/config <config>
Edits the given server configuration found in the following
registry:

\HKEY_LOCAL_MACHINE\SOFTWARE\VanDyke\VShell\<config>

Without this parameter the default configuration is edited.

If the <config> doesn't exist on startup and no save command
is executed, no new registry hive will be created.

/c <command file>
Runs the commands in <command file> and then exits (without
needing an exit command). The changes will not be saved
unless the "save" command is at the end of the file -
without the save command the file is essentially just
tested for errors. The results can be redirected to a file
for later use (such as scripts to recreate configurations).


Interactive Commands

The commands in this section can be used interactively on
the command line or in scripts.

General Commands

The following defines the general commands for
VShellConfig.



Command
Description

help
Displays the command summary.

save
Saves any changes. When running from a command file, saving
is NOT done automatically. Not typing save allows the user
to test a set of commands before committing them. Error if
they can't save for some reason. If multiple users editing
with VShellConfig and the Control Panel, last save wins.

exit
Exits interactive mode. When running from a command file,
exit is not necessary because an exit will occur when the
file ends. If there are unsaved changes a warning will be
displayed, type "exit" again to exit without saving.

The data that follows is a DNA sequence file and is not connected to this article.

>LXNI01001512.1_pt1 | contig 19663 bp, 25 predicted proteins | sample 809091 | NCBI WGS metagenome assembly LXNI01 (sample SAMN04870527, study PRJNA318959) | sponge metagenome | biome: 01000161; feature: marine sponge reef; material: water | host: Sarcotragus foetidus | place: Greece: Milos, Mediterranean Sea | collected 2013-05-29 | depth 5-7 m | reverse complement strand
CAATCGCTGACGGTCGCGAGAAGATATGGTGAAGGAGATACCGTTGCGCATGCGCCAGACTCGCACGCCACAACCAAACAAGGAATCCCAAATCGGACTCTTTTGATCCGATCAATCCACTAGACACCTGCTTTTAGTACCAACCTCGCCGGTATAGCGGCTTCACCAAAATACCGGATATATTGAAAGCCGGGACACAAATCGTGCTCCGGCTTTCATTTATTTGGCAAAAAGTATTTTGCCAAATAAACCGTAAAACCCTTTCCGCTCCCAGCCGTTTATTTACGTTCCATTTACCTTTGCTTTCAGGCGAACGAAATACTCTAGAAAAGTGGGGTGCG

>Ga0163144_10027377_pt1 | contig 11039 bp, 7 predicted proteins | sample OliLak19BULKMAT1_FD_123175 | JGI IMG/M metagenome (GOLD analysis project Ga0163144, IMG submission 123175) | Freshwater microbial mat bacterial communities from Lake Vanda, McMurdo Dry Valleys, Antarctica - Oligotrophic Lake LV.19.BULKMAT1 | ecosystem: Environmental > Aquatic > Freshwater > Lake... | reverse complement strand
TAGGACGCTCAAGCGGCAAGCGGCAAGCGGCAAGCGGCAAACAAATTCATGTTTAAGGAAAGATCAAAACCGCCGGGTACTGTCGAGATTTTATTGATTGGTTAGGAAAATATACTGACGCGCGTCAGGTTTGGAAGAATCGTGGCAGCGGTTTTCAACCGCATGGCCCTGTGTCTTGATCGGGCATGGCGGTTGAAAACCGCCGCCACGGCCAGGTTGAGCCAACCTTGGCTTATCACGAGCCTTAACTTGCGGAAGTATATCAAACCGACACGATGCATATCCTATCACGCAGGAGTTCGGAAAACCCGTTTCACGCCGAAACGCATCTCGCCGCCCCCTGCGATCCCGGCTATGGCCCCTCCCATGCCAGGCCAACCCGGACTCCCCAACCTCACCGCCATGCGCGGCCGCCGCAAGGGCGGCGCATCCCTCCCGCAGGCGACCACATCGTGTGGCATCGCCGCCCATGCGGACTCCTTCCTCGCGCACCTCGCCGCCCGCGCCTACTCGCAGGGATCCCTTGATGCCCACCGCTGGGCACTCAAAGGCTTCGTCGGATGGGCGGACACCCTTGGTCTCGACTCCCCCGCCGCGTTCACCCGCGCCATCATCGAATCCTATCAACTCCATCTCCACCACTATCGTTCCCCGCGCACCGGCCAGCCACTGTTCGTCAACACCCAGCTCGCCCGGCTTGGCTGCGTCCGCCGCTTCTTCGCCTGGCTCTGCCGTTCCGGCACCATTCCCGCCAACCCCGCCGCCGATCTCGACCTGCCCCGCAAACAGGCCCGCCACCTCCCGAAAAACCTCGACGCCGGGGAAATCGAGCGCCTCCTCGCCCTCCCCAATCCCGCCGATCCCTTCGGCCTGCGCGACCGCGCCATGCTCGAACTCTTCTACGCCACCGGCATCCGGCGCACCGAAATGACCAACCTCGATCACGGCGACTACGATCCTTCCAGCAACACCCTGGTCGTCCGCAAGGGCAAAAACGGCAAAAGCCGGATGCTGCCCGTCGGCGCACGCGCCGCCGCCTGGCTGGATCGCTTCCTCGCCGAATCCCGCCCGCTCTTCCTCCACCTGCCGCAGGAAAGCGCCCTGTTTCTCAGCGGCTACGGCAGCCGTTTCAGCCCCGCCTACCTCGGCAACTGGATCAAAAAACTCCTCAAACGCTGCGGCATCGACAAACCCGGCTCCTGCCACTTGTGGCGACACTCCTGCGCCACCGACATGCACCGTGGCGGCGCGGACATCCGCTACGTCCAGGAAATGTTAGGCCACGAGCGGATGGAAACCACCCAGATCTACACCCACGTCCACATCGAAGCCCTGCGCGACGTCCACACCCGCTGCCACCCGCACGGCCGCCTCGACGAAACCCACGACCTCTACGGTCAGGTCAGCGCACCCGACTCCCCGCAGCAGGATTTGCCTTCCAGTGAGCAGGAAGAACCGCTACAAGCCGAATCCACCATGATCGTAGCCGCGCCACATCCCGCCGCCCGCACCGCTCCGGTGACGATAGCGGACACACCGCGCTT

ACL Commands

This set of commands allows a user to list, add, or remove
entries in the Access Control List (ACL) from the command
line of a machine on which a VShell server is running (thus
allowing a user to remotely configure access controls on a
server that they have shell access to as well).

The general format for ACL commands is as follows:

acl <command> [arguments]

The access modes are as follows: all, login, exec,
portforward [pf], remoteforward [rf], sftp, shell.



Command
Argument
Description

acl list

Lists the existing ACLs.

Example:

> acl list

MyComputer\jdoe deny portforward remoteforward

Everyone allow login shell sftp portforward exec

MyComputer\jdoe allow login shell

>

acl add
<user> [allow <access>] [deny <access>]
Adds an entire ACL entry for a given user or can modify
access for an existing userís access control entry. An
"allow" or "deny" argument is required on the command line,
but not both. Multiple allows or denys are allowed on the
command line. The allow and deny lists can be separated by
a comma (,) or a space ( ).

Examples:

> acl add jdoe allow login shell

> acl jdoe@nm deny sftp allow login allow shell deny pf

> acl MyComputer\jdoe deny sftp

acl remove


[<user> [allow <access>] [deny <access>]]